Just a few more sleeps and it's here! The Opening of the 2017/18 fishing season is upon us finally.

Anglers are eagerly looking forward to fishing streams and lakes that have been closed for several months and have trout that haven't seen a lure of fly during that time.

Early in the new season many of the trout in the lakes will be feeding over the weed beds where there is plenty of food available. Smelt and trout fry along with many insects that are preparing to hatch are near the top of the weed beds and are relatively easy prey for trout.

Early mornings are best in the shallower water where aquatic weeds flourish and some of our lakes have some seriously environmentally damaging aquatic weeds, so check your gear, boats and trailers before entering, leaving or moving to another lake to help stop the spread of these invasive species.


Pest fish can also be spread inadvertently by boat trailers and one fish, in particular, is very hardy and can survive long periods of time out of the water. Brown bullhead cat fish can survive in a cool dark place, such as a boat trailer frame, for many days as I have seen them still alive and kicking after being in a plastic bag in a refrigerator for nearly two weeks.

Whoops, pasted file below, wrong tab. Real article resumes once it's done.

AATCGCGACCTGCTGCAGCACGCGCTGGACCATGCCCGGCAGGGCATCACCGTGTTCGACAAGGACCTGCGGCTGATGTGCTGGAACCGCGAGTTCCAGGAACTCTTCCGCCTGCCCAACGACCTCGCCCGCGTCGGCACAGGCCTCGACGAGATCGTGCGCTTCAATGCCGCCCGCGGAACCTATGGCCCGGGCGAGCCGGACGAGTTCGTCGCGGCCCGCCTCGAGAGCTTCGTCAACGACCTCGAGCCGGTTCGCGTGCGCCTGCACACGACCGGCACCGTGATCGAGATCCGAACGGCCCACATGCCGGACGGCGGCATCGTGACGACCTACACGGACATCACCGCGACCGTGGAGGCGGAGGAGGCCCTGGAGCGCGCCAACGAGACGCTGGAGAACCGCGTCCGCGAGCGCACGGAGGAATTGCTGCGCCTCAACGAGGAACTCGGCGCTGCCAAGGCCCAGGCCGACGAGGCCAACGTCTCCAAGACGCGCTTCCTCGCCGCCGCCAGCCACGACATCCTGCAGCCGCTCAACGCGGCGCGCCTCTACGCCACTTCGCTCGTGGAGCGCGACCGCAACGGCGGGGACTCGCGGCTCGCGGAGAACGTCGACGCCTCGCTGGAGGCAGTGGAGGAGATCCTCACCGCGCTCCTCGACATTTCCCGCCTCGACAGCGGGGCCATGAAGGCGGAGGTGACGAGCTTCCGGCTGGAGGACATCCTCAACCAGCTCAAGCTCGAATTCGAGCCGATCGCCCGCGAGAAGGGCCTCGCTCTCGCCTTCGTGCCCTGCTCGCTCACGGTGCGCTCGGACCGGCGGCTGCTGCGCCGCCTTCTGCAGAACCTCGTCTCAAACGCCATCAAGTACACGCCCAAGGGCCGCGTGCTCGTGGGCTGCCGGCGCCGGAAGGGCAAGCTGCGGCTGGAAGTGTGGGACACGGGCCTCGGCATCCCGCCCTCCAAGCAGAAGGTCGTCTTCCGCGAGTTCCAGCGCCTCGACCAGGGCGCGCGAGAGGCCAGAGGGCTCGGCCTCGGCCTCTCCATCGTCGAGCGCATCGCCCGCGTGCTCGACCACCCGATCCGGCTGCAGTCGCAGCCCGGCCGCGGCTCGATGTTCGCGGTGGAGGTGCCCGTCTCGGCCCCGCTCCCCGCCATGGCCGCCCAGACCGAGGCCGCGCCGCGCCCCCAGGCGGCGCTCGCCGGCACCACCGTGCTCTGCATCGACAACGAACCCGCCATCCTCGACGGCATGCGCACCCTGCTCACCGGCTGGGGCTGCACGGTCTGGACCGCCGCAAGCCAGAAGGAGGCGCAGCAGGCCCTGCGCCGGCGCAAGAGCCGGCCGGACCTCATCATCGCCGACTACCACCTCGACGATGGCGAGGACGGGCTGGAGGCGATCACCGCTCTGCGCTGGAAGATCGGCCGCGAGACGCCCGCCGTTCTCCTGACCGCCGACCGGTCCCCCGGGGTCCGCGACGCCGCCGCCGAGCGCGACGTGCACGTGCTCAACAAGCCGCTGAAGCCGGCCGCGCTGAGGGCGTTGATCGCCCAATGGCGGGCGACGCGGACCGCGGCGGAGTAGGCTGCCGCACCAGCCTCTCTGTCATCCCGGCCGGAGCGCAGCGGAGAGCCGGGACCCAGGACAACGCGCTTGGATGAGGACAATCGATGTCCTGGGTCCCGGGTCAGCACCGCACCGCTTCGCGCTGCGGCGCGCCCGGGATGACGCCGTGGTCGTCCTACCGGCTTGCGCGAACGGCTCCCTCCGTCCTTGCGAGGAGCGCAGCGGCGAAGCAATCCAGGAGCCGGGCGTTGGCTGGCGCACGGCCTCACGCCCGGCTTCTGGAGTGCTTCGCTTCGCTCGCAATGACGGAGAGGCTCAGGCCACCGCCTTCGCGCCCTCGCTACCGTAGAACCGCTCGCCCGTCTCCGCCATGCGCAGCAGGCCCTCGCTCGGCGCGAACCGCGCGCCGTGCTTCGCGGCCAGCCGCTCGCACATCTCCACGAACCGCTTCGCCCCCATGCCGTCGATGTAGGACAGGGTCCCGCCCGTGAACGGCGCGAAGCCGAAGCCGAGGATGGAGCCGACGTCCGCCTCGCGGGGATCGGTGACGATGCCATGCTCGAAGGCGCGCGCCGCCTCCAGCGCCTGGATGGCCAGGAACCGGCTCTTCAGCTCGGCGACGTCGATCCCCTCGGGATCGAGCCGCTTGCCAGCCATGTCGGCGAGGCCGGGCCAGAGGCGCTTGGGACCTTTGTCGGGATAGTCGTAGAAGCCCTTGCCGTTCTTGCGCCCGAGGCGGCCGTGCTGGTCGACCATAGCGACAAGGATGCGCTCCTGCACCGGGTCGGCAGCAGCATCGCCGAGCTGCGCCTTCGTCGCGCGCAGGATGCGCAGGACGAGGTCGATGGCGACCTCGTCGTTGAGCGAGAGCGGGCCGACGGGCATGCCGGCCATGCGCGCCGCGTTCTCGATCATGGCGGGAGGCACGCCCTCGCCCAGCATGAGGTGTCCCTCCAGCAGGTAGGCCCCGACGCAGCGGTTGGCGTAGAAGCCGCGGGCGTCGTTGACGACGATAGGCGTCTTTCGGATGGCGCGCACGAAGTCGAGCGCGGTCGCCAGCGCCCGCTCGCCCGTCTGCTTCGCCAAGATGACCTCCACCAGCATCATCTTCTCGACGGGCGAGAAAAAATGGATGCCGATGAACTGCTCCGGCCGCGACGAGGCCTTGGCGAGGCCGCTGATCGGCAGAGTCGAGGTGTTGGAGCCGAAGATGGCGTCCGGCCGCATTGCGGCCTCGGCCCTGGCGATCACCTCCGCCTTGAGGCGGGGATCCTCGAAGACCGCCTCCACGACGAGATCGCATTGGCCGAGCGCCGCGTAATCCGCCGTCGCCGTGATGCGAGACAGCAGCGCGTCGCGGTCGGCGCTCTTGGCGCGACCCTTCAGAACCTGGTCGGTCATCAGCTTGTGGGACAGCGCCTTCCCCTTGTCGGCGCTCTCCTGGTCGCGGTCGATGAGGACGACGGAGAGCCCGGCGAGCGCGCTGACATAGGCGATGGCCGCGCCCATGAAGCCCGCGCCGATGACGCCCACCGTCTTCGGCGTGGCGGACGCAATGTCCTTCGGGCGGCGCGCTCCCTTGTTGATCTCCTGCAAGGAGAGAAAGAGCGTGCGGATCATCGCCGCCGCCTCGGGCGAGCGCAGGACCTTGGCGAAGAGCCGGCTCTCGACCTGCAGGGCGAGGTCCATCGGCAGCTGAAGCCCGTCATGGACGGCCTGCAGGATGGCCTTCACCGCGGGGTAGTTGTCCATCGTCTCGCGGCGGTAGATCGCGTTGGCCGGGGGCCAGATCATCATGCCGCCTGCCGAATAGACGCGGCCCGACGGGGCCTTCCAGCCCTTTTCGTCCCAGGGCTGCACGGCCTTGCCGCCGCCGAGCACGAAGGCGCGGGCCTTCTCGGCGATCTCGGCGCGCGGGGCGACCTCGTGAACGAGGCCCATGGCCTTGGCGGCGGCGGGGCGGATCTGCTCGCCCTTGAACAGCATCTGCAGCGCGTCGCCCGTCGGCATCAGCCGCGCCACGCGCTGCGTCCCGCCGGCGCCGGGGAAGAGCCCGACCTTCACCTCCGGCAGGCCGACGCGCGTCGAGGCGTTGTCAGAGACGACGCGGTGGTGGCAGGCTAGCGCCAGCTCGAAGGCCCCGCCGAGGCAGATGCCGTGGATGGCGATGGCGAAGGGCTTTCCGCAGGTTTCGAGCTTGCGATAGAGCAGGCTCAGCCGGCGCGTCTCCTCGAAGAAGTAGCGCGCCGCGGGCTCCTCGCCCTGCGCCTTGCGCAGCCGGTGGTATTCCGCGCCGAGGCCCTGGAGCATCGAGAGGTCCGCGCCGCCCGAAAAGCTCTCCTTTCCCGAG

Other invasive fish species can also be transferred from one waterway to another as well and koi carp, found in the Waikato River system as far upstream as Lake Whakamaru, are, geographically, not that far away from us here in Rotorua.

Both of these species are relatively easy to spot in the spring, but there are other pests that are not easily seen until they are a major problem in a waterway, such as algae.

Check, clean, dry is the only method to use to be sure that these pests are not moved from place to place. On the positive side, it is great to hear about the movement to reduce erosion on the Waiteti Stream that enters Lake Rotorua.

This stream is typical as it is fast and furious in places upstream but as it nears the lake, it slows dramatically, allowing fine sediment to drop out and settle. Over the centuries, floods have deposited layers of sediment, and the stream bed has moved, as it does, scouring out a new bed by eroding its banks.

Keeping a stream within boundaries that we set is a challenge, but one worth pursuing, particularly in this case, as the amount of sediment being delivered to the Lake Rotorua lake bed is significant, especially after a major flood.

The water quality will improve as more planting is done, especially further upstream, and will benefit all who use or live around Lake Rotorua.

The Utuhina is another stream that has people starting to look after it and the more people that join in, the quicker we will see positive results for the region. I, for one, am all for these proactive and positive drives to improve our rivers and streams.